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Five Language Arts 'Sponges' by La Donna Ourada


    This activity is called "Hink Pink" or "Hinky Pinky" or "Hinkety Pinkety" or "Hitinkety Pitinkety." The explanation of the different names is part of the game.

    Hink pinks are one-syllable words that rhyme. You write down the "definition" and the kids come up with the hink pinks. For example, if the clue is "a large feline," the hink pink is "fat cat."

    Hinky Pinkies are two-syllable words that rhyme. For example, "the salve given to Jason by Medea to protect him from the bulls" is a "lotion potion."

    Hinkety Pinketies have three syllables (e.g., "when military boats have a race" = "armada regatta"), and Hitinkety Pitinketys have four syllables.

    This activity is fun to use as a vocabulary builder, especially with many syllables, or as content review. Kids will also enjoy coming up with the clues and trying to fool you or others.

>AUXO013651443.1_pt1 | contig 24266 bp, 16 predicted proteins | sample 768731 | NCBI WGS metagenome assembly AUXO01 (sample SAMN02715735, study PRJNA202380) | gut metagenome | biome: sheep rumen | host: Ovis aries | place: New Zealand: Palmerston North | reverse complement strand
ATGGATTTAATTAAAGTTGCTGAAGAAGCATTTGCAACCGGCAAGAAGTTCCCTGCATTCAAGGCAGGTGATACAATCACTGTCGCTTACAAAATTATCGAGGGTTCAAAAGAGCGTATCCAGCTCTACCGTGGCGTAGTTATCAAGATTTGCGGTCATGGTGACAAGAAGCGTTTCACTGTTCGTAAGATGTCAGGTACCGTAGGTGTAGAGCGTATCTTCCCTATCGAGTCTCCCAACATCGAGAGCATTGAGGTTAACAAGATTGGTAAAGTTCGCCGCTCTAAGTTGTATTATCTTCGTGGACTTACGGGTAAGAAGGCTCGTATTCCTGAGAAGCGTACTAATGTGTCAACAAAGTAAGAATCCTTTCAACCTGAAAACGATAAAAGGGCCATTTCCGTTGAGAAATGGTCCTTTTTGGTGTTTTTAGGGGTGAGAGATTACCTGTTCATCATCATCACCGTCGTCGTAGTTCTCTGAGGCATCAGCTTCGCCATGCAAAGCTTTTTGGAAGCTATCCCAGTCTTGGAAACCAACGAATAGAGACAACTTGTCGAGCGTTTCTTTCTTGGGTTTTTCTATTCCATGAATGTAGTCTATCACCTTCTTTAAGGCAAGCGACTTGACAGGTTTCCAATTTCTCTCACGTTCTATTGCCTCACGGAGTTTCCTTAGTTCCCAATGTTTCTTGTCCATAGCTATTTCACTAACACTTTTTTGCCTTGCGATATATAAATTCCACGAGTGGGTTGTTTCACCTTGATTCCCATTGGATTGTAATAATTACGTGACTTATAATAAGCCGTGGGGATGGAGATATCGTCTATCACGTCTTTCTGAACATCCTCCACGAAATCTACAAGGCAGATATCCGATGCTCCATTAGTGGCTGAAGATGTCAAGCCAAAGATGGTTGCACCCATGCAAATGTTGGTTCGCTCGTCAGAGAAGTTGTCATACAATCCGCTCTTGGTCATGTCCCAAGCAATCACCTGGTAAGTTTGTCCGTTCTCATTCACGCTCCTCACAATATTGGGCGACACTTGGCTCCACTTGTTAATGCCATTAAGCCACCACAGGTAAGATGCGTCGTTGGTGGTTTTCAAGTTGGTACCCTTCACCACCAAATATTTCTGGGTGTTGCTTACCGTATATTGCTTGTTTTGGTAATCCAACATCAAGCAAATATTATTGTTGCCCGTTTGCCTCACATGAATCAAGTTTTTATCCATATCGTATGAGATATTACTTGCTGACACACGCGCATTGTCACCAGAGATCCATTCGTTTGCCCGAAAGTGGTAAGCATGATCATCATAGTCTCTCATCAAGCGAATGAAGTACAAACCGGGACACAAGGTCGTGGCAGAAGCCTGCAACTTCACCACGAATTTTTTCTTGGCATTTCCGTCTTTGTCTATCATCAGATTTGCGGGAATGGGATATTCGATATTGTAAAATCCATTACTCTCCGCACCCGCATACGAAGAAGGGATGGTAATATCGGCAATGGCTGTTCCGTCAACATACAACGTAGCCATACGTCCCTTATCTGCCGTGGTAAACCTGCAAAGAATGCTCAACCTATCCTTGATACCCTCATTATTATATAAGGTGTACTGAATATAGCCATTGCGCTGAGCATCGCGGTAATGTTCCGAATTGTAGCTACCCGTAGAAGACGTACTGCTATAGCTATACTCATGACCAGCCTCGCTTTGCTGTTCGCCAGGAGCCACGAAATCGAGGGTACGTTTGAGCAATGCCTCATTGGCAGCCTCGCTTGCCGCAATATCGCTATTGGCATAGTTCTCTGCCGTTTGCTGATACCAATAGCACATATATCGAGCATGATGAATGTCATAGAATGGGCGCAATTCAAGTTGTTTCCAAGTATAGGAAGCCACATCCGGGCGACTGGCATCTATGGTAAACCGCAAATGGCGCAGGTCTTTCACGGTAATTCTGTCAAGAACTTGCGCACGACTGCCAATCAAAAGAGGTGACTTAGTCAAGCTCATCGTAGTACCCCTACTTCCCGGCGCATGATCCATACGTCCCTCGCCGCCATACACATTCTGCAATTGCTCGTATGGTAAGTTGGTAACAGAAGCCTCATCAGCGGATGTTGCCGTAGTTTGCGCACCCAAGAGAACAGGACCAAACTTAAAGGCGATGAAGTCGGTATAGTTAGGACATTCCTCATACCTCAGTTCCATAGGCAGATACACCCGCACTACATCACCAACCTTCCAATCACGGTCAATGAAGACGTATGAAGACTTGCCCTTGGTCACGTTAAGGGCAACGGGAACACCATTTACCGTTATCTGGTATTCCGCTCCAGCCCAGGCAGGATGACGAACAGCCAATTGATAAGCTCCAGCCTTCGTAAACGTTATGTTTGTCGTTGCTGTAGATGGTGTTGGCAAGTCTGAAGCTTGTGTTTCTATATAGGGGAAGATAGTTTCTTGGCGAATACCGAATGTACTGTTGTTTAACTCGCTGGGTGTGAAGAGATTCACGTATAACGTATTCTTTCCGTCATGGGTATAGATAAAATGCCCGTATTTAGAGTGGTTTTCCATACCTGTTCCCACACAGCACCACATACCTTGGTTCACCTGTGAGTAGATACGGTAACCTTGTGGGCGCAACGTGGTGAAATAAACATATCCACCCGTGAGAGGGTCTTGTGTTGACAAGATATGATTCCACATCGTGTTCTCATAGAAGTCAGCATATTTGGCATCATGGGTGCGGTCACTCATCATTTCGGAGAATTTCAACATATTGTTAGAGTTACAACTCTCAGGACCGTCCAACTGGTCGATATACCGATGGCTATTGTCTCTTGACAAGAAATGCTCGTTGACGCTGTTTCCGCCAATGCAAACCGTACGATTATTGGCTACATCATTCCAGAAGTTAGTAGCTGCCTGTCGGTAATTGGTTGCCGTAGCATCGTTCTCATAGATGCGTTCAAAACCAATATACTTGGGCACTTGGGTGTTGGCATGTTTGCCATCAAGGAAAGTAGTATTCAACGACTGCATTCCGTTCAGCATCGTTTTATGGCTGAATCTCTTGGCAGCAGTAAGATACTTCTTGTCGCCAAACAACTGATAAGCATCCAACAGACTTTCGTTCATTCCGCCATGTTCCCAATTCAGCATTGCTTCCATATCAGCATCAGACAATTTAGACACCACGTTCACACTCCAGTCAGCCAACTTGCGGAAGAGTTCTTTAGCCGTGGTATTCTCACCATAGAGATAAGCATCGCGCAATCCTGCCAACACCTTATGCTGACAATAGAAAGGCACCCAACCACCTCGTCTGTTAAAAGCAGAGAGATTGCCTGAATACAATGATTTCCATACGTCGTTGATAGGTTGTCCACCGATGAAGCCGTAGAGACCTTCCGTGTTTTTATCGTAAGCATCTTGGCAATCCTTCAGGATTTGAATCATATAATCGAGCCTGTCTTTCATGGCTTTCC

Following are some sample Hink Pinks:

    How about some Hinky Pinkies?

    Ready for some Hinkety Pinketies?


    Write words with missing vowels on the board (see samples below). The goal is to add vowels in an attempt to create the longest word. Students may not rearrange or add consonants but may add vowels before, between, or after consonants. Students may add y only when it functions as a vowel.

    How about trying these?


    Give students a word ( consternation is good) and have them make as many smaller words as possible, using only the letters in the word. This is an oldie, but it can easily be adapted to content or time of year.


    Give students a setting, protagonist, goal, barrier, and resolution and have them create short stories. You might want to have them brainstorm a list of settings etc. and keep them on-hand for "filler" time. We did this in a college class. In my story, I had to write about a mall (s), Godzilla (p), find the missing key (g), an asteroid (b), make new friends (r). The activity was a hoot!


    People in ancient England played a word game by putting words together to make what they called "kennings." A whale might become a "proud sea-thrasher," a ship might become a "sea-steed," and a man's sword might be called his "dragon-destroyer."

    Can you figure out these modern-day kennings?

    In my class, we do this activity, then brainstorm some of our own. I use it in context of a story that we are writing -- it is great for sci-fi stories to add some unique words to descriptions of aliens.

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